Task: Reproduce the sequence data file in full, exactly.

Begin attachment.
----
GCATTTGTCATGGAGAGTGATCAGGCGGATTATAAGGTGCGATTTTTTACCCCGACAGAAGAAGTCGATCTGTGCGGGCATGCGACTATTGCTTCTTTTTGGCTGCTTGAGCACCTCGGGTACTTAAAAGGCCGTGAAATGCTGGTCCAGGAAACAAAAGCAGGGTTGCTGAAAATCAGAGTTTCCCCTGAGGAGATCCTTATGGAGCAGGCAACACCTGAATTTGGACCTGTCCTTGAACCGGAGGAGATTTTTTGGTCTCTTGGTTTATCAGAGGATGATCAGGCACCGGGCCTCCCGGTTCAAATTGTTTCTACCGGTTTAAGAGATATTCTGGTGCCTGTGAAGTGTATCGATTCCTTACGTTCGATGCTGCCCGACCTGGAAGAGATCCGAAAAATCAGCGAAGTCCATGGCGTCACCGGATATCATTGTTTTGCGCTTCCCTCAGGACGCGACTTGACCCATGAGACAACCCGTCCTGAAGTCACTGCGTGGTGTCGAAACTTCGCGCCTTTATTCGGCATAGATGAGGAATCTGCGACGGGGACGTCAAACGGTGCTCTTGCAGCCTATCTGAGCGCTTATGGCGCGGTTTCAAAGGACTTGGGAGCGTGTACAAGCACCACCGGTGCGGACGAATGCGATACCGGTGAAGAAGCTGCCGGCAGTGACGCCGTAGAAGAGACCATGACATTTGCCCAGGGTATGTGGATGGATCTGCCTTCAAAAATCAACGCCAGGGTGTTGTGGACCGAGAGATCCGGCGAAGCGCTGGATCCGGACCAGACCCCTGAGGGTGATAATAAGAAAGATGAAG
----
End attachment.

GCATTTGTCATGGAGAGTGATCAGGCGGATTATAAGGTGCGATTTTTTACCCCGACAGAAGAAGTCGATCTGTGCGGGCATGCGACTATTGCTTCTTTTTGGCTGCTTGAGCACCTCGGGTACTTAAAAGGCCGTGAAATGCTGGTCCAGGAAACAAAAGCAGGGTTGCTGAAAATCAGAGTTTCCCCTGAGGAGATCCTTATGGAGCAGGCAACACCTGAATTTGGACCTGTCCTTGAACCGGAGGAGATTTTTTGGTCTCTTGGTTTATCAGAGGATGATCAGGCACCGGGCCTCCCGGTTCAAATTGTTTCTACCGGTTTAAGAGATATTCTGGTGCCTGTGAAGTGTATCGATTCCTTACGTTCGATGCTGCCCGACCTGGAAGAGATCCGAAAAATCAGCGAAGTCCATGGCGTCACCGGATATCATTGTTTTGCGCTTCCCTCAGGACGCGACTTGACCCATGAGACAACCCGTCCTGAAGTCACTGCGTGGTGTCGAAACTTCGCGCCTTTATTCGGCATAGATGAGGAATCTGCGACGGGGACGTCAAACGGTGCTCTTGCAGCCTATCTGAGCGCTTATGGCGCGGTTTCAAAGGACTTGGGAGCGTGTACAAGCACCACCGGTGCGGACGAATGCGATACCGGTGAAGAAGCTGCCGGCAGTGACGCCGTAGAAGAGACCATGACATTTGCCCAGGGTATGTGGATGGATCTGCCTTCAAAAATCAACGCCAGGGTGTTGTGGACCGAGAGATCCGGCGAAGCGCTGGATCCGGACCAGACCCCTGAGGGTGATAATAAGAAAGATGAAG